Yo Quiero Taco Bell Now Yo Quiero Mi Dinero!

In January, 2009, the Ninth Circuit Court of Appeals ruled that Taco Bell is liable for the $42 million in breach-of-contract damages award to two Michigan admen who created the Chihuahua idea that served as the foundation for the fast-food chain's hit $500 million ad campaign in the 1990s. The campaign starring the talking dog as a beret-wearing revolutionary or sombrero-sporting bandit was a huge success.

In 1998, Joseph Shields and Thomas Rinks, owners of the Wrench ad agency, sued Taco Bell for breach of contract. They claimed they had been in talks with Taco Bell ad agents to rework their "Psycho Chihuahua" cartoon for TV spots when Taco Bell took the idea to ad shop TBWA Chiat Day. In its defense in Wrench, Taco Bell alleged there was no contract with Wrench, the Chihuahua character used by Taco Bell was not Psycho Chihuahua, and the Chihuahua character used by Taco Bell was independently created by TBWA. In June 2003, the Wrench jury determined that Taco Bell had breached an implied contract by using Psycho Chihuahua without compensating Wrench. All copyright claims were disposed of prior to trial. The federal court in Michigan ordered Taco Bell to pay Shields and Rinks $30 million in damages, plus close to $12 million in interest. In turn, Taco Bell sued TBWA in California, seeking indemnification and claiming that the ad agency was liable for the disputed content.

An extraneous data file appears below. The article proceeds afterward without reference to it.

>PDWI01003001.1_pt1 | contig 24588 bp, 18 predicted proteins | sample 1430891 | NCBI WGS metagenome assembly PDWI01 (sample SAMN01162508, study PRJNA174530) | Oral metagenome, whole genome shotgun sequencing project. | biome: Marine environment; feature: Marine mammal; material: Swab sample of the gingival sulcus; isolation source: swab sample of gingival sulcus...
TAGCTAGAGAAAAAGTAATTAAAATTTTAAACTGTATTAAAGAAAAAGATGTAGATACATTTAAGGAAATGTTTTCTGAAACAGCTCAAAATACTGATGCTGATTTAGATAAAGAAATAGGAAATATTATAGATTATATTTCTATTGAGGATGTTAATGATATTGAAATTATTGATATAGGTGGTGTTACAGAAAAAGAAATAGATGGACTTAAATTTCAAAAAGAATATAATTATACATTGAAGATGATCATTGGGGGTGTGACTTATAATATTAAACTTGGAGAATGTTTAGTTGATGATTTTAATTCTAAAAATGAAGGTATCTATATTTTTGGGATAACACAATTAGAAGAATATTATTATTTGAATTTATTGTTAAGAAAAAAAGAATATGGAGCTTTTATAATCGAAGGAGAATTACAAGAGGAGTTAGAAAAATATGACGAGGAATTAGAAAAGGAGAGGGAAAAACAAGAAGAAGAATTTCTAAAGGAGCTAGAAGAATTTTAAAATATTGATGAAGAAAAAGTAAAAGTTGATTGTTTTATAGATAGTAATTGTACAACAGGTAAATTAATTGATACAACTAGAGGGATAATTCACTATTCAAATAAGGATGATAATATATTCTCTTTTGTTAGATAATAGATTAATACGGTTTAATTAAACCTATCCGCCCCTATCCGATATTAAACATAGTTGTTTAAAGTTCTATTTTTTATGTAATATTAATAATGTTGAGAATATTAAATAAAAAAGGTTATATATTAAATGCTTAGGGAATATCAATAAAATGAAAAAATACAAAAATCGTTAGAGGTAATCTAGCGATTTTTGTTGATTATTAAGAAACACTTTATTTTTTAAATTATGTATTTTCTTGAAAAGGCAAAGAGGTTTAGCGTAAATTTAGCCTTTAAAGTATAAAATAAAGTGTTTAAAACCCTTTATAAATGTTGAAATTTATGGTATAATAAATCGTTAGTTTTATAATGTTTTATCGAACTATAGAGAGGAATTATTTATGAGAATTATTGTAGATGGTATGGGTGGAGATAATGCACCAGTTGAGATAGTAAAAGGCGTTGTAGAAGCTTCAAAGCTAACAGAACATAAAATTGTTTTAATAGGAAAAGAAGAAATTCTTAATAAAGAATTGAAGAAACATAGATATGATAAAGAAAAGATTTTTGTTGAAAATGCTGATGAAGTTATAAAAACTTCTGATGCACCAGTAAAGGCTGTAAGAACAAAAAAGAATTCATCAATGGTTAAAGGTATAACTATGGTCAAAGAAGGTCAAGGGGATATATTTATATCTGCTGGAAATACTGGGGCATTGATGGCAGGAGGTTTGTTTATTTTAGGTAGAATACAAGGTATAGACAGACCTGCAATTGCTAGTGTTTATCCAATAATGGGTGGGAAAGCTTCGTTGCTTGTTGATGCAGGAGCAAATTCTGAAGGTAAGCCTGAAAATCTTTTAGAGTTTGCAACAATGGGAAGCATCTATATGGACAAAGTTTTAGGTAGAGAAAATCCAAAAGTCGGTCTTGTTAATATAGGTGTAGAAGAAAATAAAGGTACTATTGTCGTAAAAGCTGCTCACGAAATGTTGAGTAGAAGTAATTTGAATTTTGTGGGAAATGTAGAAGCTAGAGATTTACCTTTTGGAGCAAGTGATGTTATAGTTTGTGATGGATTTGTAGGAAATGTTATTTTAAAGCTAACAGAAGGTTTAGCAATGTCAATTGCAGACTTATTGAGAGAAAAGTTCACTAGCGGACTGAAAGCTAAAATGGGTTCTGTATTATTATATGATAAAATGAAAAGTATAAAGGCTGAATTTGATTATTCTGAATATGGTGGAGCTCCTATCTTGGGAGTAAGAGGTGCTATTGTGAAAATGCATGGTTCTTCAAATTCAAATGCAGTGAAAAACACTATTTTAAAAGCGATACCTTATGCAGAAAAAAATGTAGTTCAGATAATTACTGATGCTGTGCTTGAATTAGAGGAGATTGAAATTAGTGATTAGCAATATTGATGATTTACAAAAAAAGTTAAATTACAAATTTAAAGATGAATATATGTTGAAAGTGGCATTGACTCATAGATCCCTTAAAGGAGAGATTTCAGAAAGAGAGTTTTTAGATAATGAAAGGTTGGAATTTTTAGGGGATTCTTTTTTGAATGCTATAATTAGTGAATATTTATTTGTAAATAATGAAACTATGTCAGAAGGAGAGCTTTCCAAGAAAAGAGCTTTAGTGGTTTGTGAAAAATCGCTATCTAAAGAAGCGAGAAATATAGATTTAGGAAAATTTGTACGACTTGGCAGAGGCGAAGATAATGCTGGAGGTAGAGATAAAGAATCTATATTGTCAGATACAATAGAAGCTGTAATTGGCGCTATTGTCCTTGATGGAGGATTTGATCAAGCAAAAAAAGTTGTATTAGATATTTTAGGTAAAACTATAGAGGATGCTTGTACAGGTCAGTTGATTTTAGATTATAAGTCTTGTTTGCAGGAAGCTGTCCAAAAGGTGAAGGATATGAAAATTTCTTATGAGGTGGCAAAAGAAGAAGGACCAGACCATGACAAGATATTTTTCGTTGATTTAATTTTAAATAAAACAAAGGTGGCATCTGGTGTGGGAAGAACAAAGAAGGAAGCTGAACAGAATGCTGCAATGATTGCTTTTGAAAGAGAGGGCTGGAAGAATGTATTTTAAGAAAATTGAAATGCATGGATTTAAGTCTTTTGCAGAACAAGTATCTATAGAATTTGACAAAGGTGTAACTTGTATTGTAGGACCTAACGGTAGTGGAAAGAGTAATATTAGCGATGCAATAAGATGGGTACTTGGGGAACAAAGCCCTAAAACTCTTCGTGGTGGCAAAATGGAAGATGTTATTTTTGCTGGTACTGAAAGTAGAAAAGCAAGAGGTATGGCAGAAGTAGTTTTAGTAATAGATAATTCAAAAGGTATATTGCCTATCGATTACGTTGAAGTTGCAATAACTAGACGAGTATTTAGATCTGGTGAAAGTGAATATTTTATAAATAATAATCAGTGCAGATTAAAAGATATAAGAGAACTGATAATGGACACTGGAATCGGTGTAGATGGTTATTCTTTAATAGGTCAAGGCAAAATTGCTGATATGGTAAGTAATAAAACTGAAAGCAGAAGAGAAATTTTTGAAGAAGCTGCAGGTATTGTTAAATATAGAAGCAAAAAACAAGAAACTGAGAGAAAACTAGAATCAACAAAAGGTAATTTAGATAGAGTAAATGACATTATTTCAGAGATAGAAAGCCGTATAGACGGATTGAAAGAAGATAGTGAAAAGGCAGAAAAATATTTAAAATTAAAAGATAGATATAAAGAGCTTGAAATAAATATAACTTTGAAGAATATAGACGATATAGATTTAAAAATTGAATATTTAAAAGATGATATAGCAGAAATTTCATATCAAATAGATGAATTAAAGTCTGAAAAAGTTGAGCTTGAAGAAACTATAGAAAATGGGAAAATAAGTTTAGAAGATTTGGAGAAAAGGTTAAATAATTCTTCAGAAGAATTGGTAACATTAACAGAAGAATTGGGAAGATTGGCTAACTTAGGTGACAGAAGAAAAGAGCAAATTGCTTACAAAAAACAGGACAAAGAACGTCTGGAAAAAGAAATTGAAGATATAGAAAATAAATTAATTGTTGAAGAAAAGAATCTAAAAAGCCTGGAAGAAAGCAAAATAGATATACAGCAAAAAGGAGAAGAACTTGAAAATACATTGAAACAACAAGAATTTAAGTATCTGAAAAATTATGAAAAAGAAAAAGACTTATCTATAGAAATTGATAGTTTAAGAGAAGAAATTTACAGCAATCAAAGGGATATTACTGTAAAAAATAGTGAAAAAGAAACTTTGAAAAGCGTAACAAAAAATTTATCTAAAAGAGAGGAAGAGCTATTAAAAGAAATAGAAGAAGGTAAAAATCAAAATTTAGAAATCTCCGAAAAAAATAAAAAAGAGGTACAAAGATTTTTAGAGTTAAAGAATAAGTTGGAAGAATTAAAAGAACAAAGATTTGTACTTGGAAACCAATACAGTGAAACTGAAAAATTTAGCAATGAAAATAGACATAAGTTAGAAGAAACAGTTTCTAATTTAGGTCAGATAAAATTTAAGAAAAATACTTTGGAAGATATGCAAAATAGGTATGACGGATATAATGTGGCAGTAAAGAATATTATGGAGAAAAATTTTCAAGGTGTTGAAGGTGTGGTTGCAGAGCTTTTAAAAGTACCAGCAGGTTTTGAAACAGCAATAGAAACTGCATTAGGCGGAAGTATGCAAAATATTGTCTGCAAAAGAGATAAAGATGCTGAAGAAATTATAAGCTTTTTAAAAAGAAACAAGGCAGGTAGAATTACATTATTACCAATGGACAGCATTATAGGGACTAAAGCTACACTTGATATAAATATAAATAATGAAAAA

On January 26, 2009, the Ninth Circuit ruled that TBWA is not liable and found that the district court properly concluded that there is evidence only of Taco Bell's fault in its liability to Wrench. The court reasoned that TBWA was not a party to the implied contract between Taco Bell and Wrench, that TBWA was unaware of its existence, and that TBWA had no knowledge of Psycho Chihuahua before proposing a Chihuahua character for Taco Bell advertising. Taco Bell's argument that TBWA failed to meet an obligation under the agreement between them by failing to do copyright and trademark searches was found to be meritless not only because it was not supported by the language in the parties' agreement, but also because the Wrench liability included neither copyright nor trademark damages. The entire judgment was based on Taco Bell's breach of an implied contract to pay Wrench for use of Psycho Chihuahua. Accordingly, TBWA had no obligation to indemnify Taco Bell.

Wrench was one of a line of California cases holding that the unauthorized use of a plaintiff's ideas or concepts may form the basis of liability on the theory of breach of implied contract. Thus, although the result may not be the same under another set of facts, the Wrench decision should be a warning to businesses that they should not assume that they do not have responsibilities just because there is not a written contract in place. To learn more about advertising law issues, please click here.

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